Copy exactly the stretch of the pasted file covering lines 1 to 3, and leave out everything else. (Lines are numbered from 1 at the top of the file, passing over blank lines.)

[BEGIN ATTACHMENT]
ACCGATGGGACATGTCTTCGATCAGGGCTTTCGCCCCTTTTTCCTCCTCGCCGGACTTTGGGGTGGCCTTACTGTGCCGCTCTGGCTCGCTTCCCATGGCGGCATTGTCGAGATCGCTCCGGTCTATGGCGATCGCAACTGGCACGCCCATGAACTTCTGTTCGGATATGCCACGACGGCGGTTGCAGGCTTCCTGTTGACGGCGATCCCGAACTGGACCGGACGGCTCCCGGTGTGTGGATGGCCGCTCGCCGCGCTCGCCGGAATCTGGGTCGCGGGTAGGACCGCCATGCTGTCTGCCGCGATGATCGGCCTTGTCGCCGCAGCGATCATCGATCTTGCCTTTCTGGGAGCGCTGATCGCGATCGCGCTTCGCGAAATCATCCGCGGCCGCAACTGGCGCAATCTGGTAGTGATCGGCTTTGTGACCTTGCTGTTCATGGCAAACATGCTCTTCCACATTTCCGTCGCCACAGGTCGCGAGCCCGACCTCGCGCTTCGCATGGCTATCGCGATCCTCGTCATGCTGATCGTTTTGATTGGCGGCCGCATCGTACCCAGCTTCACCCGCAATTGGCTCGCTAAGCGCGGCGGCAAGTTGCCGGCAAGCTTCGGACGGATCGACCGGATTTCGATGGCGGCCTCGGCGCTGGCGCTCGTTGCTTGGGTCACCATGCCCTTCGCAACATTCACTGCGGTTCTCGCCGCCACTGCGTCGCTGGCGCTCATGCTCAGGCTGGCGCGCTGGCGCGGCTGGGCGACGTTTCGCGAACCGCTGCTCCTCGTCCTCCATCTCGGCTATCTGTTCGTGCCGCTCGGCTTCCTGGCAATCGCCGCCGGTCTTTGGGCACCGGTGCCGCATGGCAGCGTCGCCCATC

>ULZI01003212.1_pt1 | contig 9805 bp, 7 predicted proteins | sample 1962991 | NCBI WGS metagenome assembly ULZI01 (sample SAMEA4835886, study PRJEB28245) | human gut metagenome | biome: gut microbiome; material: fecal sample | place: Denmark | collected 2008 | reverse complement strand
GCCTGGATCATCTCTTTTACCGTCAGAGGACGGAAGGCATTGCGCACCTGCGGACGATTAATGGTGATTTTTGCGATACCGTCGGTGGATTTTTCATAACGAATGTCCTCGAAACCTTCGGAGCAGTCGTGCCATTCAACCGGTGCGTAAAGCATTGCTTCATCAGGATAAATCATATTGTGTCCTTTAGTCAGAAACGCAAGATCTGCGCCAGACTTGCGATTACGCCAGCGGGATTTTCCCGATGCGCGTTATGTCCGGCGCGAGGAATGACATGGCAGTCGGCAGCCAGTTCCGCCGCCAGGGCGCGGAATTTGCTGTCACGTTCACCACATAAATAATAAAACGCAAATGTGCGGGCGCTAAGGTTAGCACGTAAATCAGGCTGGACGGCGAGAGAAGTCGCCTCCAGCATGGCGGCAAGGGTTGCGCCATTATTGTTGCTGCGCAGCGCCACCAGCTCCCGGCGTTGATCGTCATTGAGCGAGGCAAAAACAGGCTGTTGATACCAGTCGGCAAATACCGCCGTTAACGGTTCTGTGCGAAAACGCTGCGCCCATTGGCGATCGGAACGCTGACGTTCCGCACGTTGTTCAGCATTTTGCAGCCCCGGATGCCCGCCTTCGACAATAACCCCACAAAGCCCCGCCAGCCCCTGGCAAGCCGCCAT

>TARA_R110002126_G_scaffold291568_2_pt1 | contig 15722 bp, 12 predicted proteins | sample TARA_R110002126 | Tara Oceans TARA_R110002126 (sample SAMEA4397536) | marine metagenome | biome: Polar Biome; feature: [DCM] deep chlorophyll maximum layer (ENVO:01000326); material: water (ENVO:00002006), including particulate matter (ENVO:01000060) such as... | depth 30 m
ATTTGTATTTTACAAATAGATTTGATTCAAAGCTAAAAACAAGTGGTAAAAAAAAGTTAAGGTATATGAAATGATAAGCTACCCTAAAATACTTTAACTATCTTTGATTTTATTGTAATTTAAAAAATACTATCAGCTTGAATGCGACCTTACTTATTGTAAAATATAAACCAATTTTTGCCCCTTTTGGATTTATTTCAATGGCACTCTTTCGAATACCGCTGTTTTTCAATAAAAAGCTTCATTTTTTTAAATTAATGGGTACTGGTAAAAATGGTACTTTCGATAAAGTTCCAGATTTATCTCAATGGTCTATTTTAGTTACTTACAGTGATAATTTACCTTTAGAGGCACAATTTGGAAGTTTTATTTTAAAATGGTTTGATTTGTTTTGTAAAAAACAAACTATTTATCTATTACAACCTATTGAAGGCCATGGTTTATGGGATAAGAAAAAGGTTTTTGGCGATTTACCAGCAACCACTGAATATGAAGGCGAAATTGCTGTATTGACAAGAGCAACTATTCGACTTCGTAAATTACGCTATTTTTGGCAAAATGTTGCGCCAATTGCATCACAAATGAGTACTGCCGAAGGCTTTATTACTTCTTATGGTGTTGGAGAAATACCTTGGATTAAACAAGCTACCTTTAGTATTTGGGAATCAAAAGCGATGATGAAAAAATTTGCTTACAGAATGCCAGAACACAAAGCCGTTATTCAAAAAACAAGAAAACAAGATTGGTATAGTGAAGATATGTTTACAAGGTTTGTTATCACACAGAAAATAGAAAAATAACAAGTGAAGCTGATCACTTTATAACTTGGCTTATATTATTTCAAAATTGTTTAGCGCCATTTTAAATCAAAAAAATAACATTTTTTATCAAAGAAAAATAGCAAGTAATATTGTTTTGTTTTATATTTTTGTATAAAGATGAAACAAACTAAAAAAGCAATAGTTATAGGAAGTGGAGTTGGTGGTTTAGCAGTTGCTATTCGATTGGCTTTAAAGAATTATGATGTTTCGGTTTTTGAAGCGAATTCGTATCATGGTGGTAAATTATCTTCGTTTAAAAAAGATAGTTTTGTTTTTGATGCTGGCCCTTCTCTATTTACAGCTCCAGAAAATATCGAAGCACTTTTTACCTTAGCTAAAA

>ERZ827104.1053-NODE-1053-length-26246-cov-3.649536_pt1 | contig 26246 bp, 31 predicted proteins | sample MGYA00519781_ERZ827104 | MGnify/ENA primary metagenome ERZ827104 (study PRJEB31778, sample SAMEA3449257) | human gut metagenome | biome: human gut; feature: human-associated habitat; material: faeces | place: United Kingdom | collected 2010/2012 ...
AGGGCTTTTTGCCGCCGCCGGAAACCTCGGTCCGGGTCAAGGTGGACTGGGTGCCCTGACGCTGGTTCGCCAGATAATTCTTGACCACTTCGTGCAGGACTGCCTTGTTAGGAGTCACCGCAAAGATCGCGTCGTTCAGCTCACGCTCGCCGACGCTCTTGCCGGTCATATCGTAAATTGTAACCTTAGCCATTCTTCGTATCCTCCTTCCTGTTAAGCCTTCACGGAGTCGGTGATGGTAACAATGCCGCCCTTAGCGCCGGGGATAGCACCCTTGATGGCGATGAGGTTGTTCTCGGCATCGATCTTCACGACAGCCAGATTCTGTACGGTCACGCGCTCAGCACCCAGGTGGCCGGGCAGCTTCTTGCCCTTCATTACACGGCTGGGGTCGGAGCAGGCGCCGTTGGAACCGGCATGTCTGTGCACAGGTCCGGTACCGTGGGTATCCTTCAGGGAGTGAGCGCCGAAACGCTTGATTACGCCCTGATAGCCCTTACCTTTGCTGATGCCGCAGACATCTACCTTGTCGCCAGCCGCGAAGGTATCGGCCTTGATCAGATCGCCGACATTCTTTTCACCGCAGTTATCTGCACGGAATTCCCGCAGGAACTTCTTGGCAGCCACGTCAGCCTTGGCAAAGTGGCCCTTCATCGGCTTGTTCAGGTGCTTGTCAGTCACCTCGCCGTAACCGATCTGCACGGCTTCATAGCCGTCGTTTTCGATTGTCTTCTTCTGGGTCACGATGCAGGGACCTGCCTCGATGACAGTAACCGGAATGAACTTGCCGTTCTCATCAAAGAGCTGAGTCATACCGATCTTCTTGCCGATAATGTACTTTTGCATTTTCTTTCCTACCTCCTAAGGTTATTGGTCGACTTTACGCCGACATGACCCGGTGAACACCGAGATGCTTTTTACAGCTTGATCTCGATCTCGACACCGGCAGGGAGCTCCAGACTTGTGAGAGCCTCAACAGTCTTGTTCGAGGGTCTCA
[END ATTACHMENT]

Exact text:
ACCGATGGGACATGTCTTCGATCAGGGCTTTCGCCCCTTTTTCCTCCTCGCCGGACTTTGGGGTGGCCTTACTGTGCCGCTCTGGCTCGCTTCCCATGGCGGCATTGTCGAGATCGCTCCGGTCTATGGCGATCGCAACTGGCACGCCCATGAACTTCTGTTCGGATATGCCACGACGGCGGTTGCAGGCTTCCTGTTGACGGCGATCCCGAACTGGACCGGACGGCTCCCGGTGTGTGGATGGCCGCTCGCCGCGCTCGCCGGAATCTGGGTCGCGGGTAGGACCGCCATGCTGTCTGCCGCGATGATCGGCCTTGTCGCCGCAGCGATCATCGATCTTGCCTTTCTGGGAGCGCTGATCGCGATCGCGCTTCGCGAAATCATCCGCGGCCGCAACTGGCGCAATCTGGTAGTGATCGGCTTTGTGACCTTGCTGTTCATGGCAAACATGCTCTTCCACATTTCCGTCGCCACAGGTCGCGAGCCCGACCTCGCGCTTCGCATGGCTATCGCGATCCTCGTCATGCTGATCGTTTTGATTGGCGGCCGCATCGTACCCAGCTTCACCCGCAATTGGCTCGCTAAGCGCGGCGGCAAGTTGCCGGCAAGCTTCGGACGGATCGACCGGATTTCGATGGCGGCCTCGGCGCTGGCGCTCGTTGCTTGGGTCACCATGCCCTTCGCAACATTCACTGCGGTTCTCGCCGCCACTGCGTCGCTGGCGCTCATGCTCAGGCTGGCGCGCTGGCGCGGCTGGGCGACGTTTCGCGAACCGCTGCTCCTCGTCCTCCATCTCGGCTATCTGTTCGTGCCGCTCGGCTTCCTGGCAATCGCCGCCGGTCTTTGGGCACCGGTGCCGCATGGCAGCGTCGCCCATC

>ULZI01003212.1_pt1 | contig 9805 bp, 7 predicted proteins | sample 1962991 | NCBI WGS metagenome assembly ULZI01 (sample SAMEA4835886, study PRJEB28245) | human gut metagenome | biome: gut microbiome; material: fecal sample | place: Denmark | collected 2008 | reverse complement strand
GCCTGGATCATCTCTTTTACCGTCAGAGGACGGAAGGCATTGCGCACCTGCGGACGATTAATGGTGATTTTTGCGATACCGTCGGTGGATTTTTCATAACGAATGTCCTCGAAACCTTCGGAGCAGTCGTGCCATTCAACCGGTGCGTAAAGCATTGCTTCATCAGGATAAATCATATTGTGTCCTTTAGTCAGAAACGCAAGATCTGCGCCAGACTTGCGATTACGCCAGCGGGATTTTCCCGATGCGCGTTATGTCCGGCGCGAGGAATGACATGGCAGTCGGCAGCCAGTTCCGCCGCCAGGGCGCGGAATTTGCTGTCACGTTCACCACATAAATAATAAAACGCAAATGTGCGGGCGCTAAGGTTAGCACGTAAATCAGGCTGGACGGCGAGAGAAGTCGCCTCCAGCATGGCGGCAAGGGTTGCGCCATTATTGTTGCTGCGCAGCGCCACCAGCTCCCGGCGTTGATCGTCATTGAGCGAGGCAAAAACAGGCTGTTGATACCAGTCGGCAAATACCGCCGTTAACGGTTCTGTGCGAAAACGCTGCGCCCATTGGCGATCGGAACGCTGACGTTCCGCACGTTGTTCAGCATTTTGCAGCCCCGGATGCCCGCCTTCGACAATAACCCCACAAAGCCCCGCCAGCCCCTGGCAAGCCGCCAT